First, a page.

• Ruby – Ruby is a dynamic, object-oriented scripting language for developing websites and mobile apps, Ruby was designed to be simple and easy to write. It powers the Ruby on Rails (or Rails) framework, which is used on Scribd, GitHub, Groupon and Shopify.
    • JavaScript — JavaScript is a client and server-side scripting language developed by Netscape that derives much of its syntax from C. 
    • SQL — Structured Query Language (SQL) is a special-purpose language for managing data in relational database management systems. It is most commonly used for its “Query” function.
  • Email from Ian in Greenbelt: Dear Tech Talk. Whenever I receive an email, the images are not downloaded. I get this message: “Some pictures have been blocked to help prevent the sender from identifying your computer. Click here to download pictures.” How does blocking image download protect my privacy? Enjoy the show. Ian in Greenbelt
  • Tech Talk Responds: There are two types of images in email: attached and remote. Attached images are exactly that: they’re attached to and sent with the email message itself. Remote images, not surprisingly, are also exactly that: remote. The email message actually includes a link (or reference) to the image, rather than the image itself. It is fetched from the email server only when the message is displayed. Most email programs today will block remote images by default, unless you indicate that a particular sender is “safe” by adding it to an address book or some kind of safe list. If the email is spam, the spammer can tell that the image has been downloaded. They then know that this is a valid email address and you can expect to get more spam. I leave images blocked by default, but add almost all the business senders to my whitelist, so I can see their messages immediately.
Profiles in IT: John Bannister Goodenough
  • John Bannister Goodenough is an American physicist widely credited with the development of the Li-ion rechargeable battery. Suggested by Arnie.
  • Goodenough was born July 25, 1922 in Jena, Germany.
  • John Goodenough grew up in near New Haven, Connecticut, where his father, Erwin, was a scholar on the history of religion at Yale.  His mother never wanted him.
  • When John was 12, he was sent on scholarship at Groton, a private boarding school in Massachusetts, and rarely heard from his parents again. 
  • Suffering from dyslexia, Goodenough could not read at Groton, understand his lessons, or keep up in the chapel. Somehow everything finally came together.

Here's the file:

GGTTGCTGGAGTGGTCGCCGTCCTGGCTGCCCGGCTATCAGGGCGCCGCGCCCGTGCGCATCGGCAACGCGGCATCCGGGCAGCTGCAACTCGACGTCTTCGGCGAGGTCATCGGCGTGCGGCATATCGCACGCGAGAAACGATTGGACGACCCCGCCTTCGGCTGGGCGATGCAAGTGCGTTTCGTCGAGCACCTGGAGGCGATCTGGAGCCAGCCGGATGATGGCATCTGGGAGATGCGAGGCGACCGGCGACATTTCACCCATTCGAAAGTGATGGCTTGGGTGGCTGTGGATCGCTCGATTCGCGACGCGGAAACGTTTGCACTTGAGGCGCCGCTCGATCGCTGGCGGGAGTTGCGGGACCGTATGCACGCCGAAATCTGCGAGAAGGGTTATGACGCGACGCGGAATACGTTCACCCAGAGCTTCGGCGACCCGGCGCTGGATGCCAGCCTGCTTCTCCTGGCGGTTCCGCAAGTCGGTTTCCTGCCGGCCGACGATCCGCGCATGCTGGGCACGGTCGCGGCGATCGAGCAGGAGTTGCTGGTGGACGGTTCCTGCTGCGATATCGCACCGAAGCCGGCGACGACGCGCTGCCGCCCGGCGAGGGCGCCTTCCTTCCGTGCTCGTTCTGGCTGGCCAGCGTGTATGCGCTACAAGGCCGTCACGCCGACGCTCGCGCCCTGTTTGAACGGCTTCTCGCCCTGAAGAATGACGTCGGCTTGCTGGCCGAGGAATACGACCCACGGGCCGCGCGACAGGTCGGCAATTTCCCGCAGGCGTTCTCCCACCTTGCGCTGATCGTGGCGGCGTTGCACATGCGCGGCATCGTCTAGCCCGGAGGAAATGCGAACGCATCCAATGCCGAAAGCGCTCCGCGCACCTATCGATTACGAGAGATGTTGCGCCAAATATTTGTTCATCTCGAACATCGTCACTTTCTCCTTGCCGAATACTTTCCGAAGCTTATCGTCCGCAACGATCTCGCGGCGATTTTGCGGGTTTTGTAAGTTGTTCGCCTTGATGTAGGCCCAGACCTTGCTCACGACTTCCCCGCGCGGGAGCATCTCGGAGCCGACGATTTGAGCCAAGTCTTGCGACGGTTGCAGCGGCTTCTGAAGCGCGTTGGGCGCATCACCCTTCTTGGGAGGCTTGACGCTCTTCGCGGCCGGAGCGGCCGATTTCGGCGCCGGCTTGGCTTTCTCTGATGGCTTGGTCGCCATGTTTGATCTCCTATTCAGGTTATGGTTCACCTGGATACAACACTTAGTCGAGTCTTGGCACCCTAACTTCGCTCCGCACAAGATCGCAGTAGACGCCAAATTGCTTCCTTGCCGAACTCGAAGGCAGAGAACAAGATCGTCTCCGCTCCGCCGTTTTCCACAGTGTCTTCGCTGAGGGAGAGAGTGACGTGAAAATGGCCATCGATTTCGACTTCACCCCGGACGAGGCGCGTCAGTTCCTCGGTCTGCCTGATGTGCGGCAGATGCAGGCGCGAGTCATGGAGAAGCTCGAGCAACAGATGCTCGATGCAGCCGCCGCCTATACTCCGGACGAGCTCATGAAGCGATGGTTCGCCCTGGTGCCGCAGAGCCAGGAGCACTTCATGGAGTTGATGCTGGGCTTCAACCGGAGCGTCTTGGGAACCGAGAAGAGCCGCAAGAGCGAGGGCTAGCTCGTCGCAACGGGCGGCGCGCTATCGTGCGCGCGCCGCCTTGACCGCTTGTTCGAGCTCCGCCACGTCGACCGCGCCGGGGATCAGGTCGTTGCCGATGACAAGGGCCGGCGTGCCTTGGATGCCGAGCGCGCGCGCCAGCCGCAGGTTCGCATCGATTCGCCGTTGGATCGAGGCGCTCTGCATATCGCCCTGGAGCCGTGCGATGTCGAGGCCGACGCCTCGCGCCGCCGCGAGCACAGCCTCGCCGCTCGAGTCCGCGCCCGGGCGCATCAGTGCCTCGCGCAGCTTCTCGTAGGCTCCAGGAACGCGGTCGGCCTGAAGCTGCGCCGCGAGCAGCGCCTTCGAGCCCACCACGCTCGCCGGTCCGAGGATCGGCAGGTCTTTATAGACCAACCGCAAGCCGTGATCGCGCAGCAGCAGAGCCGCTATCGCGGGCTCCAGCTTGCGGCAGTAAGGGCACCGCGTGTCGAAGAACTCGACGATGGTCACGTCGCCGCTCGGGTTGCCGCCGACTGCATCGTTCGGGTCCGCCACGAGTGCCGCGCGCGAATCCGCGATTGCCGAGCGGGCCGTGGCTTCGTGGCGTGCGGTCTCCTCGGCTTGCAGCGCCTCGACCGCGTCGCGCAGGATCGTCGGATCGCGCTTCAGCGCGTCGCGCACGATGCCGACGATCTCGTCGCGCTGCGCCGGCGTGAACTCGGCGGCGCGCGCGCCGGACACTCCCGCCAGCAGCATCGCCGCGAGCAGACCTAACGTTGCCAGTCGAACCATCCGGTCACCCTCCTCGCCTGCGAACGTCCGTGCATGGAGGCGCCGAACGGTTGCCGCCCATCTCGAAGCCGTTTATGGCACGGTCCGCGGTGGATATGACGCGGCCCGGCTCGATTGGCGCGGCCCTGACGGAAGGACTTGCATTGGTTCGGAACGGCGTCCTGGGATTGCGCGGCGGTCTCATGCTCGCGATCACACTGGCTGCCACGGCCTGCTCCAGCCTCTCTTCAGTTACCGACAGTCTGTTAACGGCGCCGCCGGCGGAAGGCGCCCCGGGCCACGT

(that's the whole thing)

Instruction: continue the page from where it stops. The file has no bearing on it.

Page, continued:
• He received a BS in Mathematics, summa cum laude, from Yale University in 1944.
  • After World War II, Goodenough, received a telex ordering him to Washington, DC. 
  • Educators had stumbled on unspent budget money and advocated using it to send 21 returning Army officers through graduate studies in physics and math. 
  • He was sent to the University of Chicago, home Edward Teller and Enrico Fermi. He completed his PhD in Physics at the University of Chicago in 1952.
  • After obtaining his doctorate in 1952, he went to work at MIT’s Lincoln Laboratory.
  • Goodenough helped to develop the ferrimagnetic memory cores of the first random-access memory (RAM) of the digital computer.
  • In 1976, he continued his career as head of the Inorganic Chemistry Laboratory at Oxford University, where he identified and developed LixCoO2 as the cathode material of choice for the Li-ion rechargeable battery. 
  • In 1982, Mike Thackeray, a post-doc working under Goodenough, had created a manganese spinel cathode that was cheaper and safer than cobalt oxide.
  • Oxford had declined to patent the cathode. In the end, Goodenough signed away the royalty rights to the Atomic Energy Research Establishment
  • In 1991, Sony combined his cathode and a carbon anode into the world’s first commercial rechargeable lithium-ion battery. 
  • In 1986, he became a Professor at the University of Texas at Austin. His group has identified LixFePO4 as a less costly cathode material safe for Hybrid vehicles. This was his third commercially viable cathode material. 
  • Nippon Telegraph and Telephone stole the idea and tried to patent it. This led to $500M lawsuit. UT settled for $30M, and again Goodenough got nothing.
  • Goodenough recently identified a ceramic anode material for a solid oxide fuel cell operating on natural gas.
  • But Goodenough is passionate about ending his career with a last, big invention, a super-battery, one that will make electric cars competitive. He has a secret idea at 92.
  • He received the prestigious Japan Prize in 2001 and the Presidential Enrico Fermi Award in 2009. 
The science of freezing rain

freezing rain diagram
  • The phenomenon of freezing rain: What causes the dangerous winter weather element that can paralyze cities?
  • Why is it raining when temperatures are below freezing? What is going on? This phenomenon is simply called freezing rain. 
  • Freezing rain is simply rain that falls through a shallow layer of cold temperatures at or below 0 degrees Celsius (32 degrees Fahrenheit) near the surface. 
  • When this rain becomes supercooled, it can freeze on contact with roads, bridges, trees, power lines, and vehicles. 
  • When freezing rain accumulates, it can add a lot of weight on trees which can result in numerous power outages and damage to homes. 
  • Freezing rain is typically the weather threat that creates the most car accidents, injuries, and deaths in winter storms. 
    • Snow forms when the entire layer of air is sub-freezing. Snow consists of ice crystals and is white and fluffy. 
    • Sleet forms when the layer of sub-freezing air is fairly deep, 3,000 to 4,000 feet. This allows time for the water droplet to freeze into a tiny piece of ice and become sleet as it falls to the surface. 
    • Freezing rain forms when the sub-freezing layer is very shallow. 2,000 feet from the surface, temperatures are above freezing, so any precipitation that falls is liquid. 
  • Bottom line: Freezing rain is simply rain that falls into a shallow layer of cold temperatures that is below freezing. When this supercooled droplet hits an object, it then freezes and becomes ice. Freezing rain is the most dangerous winter weather element as it can paralyze cities and cause a lot of damage. 
How to Build the Best Snowman in the Neighborhood
  • Start with good snow. You need the slightly wet snow. Not slush, but the kind of snow you get when it’s just above or just below freezing. Slightly wet snow packs easier and holds onto buttons and coal lumps better.  You’re also going to need about 4 inches of snow on the ground to avoid hitting dirt.